First of all, in this household we only recognize one bodyguard and that is Frank Farmer. But recognized as one stressful motherf-cker is David Budd, protagonist of the BBC/Netflix show Bodyguard. Portrayed by Richard Madden in a life-after-Game-of-Thrones role, David Budd is a PTSD-afflicted veteran working as a private protection officer with the Metropolitan Police, aka a bodyguard for government ministers. This is the role that has everyone thinking Madden could be/should be the next James Bond, and he is suitably tense and decisive, so sure, if we’re not going to do anything interesting with Bond, might as well be Madden. But Bodyguard is not just Madden’s six-hour audition tape for Bond, it’s also the nerviest, most stressful political thriller in recent memory. It’s so stressful it’s almost upsetting, but it is also a story about veterans and trauma and the political machine that turns soldiers into traumatized veterans.
The opening scene sets the tone for the whole show, a tense stand-off between David and a suicide bomber on his train. If the scene was done in one take, this show would probably win every Emmy under the sun, but it really doesn’t need fancy camera work, since it’s so effectively firing on all cylinders as a piece of drama (it also effectively kicks Robb Stark out of mind.) Right off we know that David is a good cop, observant, brave, and the kind who tries to preserve life, if at all possible. He saves the bomber, Nadia (Anjli Mohindra), thinking her the oppressed wife of a terrorist, and for his heroic actions, he is rewarded with a promotion onto the security detail for the home minister, Julia Montague (Keeley Hawes).
Bodyguard really gets going when David and Julia start dealing with each other. He’s a veteran of a war she supports, he’s the troops she supports, but really, she isn’t doing anything to help David and people like him. David needs counseling but he’s afraid to use his work benefits to get it for fear of the stigma surrounding mental health, especially for people in high stress jobs. To him, counseling is not only admitting weakness but it’s admitting he isn’t fit for duty, which is unthinkable. So he drinks and f-cks and basically makes a series of poor life choices, and honestly, Bodyguard would be doing enough if that was the whole story, the story of this ill-advised relationship.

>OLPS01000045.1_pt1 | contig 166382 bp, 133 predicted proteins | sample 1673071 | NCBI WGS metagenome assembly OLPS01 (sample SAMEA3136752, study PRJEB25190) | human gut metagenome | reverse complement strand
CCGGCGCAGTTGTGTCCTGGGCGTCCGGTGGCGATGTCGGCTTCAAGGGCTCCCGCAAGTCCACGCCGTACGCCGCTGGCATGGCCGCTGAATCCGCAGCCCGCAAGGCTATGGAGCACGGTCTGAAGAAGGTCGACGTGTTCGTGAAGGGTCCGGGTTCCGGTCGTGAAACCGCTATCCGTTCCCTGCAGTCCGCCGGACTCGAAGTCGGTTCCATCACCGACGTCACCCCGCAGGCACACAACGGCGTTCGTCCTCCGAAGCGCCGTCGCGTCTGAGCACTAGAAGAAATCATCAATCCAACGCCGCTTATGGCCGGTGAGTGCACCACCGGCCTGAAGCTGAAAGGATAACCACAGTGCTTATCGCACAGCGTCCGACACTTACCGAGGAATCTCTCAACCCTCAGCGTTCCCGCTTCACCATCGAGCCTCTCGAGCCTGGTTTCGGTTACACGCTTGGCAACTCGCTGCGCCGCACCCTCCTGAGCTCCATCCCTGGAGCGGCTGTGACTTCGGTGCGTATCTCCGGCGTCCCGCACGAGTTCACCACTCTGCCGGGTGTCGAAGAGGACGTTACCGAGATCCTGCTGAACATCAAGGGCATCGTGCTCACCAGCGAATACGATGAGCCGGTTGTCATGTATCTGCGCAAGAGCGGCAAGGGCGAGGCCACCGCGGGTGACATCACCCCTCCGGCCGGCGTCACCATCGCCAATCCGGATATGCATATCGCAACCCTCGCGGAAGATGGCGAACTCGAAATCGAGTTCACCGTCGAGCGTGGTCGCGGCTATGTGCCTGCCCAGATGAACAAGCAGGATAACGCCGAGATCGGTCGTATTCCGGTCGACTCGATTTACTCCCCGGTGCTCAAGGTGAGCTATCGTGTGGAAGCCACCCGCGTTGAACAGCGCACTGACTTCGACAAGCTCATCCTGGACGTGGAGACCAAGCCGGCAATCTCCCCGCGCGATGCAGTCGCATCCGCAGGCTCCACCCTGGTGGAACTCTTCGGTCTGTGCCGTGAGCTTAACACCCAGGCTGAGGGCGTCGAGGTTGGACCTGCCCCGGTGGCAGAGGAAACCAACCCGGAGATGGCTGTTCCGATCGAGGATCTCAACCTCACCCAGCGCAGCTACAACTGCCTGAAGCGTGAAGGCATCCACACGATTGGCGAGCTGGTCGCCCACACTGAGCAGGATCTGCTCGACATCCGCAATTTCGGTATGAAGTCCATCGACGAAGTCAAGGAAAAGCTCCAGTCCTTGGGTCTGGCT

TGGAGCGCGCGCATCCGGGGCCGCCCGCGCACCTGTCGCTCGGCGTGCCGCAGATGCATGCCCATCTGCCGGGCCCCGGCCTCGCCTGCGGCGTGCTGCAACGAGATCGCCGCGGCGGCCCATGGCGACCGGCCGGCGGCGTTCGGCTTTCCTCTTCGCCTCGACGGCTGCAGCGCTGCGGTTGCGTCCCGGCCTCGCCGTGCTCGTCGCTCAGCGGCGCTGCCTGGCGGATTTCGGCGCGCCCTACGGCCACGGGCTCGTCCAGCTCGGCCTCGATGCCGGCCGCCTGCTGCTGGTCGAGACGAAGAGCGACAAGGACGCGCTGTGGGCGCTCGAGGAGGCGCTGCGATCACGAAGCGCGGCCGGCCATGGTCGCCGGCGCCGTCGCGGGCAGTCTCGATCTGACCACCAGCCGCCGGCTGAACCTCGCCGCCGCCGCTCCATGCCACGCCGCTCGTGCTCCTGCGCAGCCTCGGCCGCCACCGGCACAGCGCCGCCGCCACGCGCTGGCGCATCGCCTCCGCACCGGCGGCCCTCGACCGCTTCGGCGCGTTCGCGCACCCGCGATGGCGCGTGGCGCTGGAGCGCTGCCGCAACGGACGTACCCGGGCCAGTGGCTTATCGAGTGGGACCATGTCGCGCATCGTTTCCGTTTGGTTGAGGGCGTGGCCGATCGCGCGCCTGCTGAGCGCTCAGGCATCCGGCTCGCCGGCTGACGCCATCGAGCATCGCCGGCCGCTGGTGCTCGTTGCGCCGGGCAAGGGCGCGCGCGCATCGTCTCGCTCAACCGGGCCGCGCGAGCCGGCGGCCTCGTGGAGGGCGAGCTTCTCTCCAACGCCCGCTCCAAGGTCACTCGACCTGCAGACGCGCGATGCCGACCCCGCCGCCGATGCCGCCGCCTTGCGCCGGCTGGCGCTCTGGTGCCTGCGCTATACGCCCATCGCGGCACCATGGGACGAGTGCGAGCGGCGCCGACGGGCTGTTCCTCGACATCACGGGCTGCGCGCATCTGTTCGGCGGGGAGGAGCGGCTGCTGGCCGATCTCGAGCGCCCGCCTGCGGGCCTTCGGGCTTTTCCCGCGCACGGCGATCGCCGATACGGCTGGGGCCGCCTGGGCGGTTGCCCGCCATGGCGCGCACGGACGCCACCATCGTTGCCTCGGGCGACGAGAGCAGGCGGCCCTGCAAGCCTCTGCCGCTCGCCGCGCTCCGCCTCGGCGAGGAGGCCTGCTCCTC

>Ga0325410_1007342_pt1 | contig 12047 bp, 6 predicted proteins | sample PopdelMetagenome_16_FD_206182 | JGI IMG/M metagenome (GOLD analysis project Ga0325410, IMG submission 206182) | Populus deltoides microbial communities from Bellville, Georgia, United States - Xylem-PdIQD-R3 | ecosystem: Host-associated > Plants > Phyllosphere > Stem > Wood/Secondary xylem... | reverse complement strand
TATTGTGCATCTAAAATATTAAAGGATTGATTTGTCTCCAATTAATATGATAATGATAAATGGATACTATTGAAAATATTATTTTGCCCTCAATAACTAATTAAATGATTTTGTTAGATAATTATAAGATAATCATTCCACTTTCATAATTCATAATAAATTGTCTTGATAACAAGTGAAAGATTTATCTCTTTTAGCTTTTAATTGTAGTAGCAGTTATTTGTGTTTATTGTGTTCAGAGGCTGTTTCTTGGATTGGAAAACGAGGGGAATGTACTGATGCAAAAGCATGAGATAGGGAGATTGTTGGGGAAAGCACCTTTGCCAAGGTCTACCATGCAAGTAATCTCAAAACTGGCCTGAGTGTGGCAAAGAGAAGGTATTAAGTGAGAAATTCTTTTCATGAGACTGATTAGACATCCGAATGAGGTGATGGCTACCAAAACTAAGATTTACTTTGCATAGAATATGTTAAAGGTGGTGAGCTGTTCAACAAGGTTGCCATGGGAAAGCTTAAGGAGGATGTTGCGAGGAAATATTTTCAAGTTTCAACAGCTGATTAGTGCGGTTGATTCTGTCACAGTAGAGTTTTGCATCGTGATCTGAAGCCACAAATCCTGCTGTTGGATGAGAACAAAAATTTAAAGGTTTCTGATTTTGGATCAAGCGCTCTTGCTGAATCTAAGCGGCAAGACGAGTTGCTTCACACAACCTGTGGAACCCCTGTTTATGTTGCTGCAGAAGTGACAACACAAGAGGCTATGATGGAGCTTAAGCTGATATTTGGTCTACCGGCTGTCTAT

BUT THAT’S NOT ALL. All of this—the suicide bomber, the affair —is just SET UP. Because once he’s entangled with Julia, David begin to see a conspiracy unfurling around her. Julia supports controversial security-state legislation, and she seems to be using it to leverage popularity and support away from the prime minister, potentially to make her own run at the big job. She has secret meetings with creepy crepe-necked men, and all the while David’s bosses want him to spy on Julia. He’s surrounded by women, all of whom are using him to their own ends, at least one of them is corrupt, and he has no idea who to trust. There’s some vagina dentota subtext for sure—it’s barely even subtext, honestly—but it is a metaphor for how governments can betray their subjects.
These are the people David should be able to rely on, and the mother metaphor isn’t too far off as these women are supposed to provide David with support and resources. But instead they’re playing games and he is just a pawn, another soldier left out in the cold. The ruthless practicality of Julia and the other politicians reveals how clinically, how coldly, major decisions like sending soldiers to war get made, and how brutally impersonal those decisions are. David is probably the first interpersonal contact Julia has had with the aftermath of her support for the Afghanistan war. A related organized crime element only reinforces how a select few get richer by exploiting people like David. The finale is a tense, frustrating hour of television because it’s just David getting the sh-t kicked out of him by people who don’t really care about the consequences of their actions, they only care about their power and getting their way.
Bodyguard works as nothing more than a political thriller, but it does have some thoughts on the “political” and they’re not particularly flattering toward the establishment, which clings to a power that has long since lost whatever moral authority it originally possessed. Julia is not as black and white as that, just as David isn’t a superheroic warrior, but she is still leveraging nationalist fears for her own gain. The world of Bodyguard is all cynical shades of gray, where the best you can hope for is just to survive, and your government would rather sell you out than support you.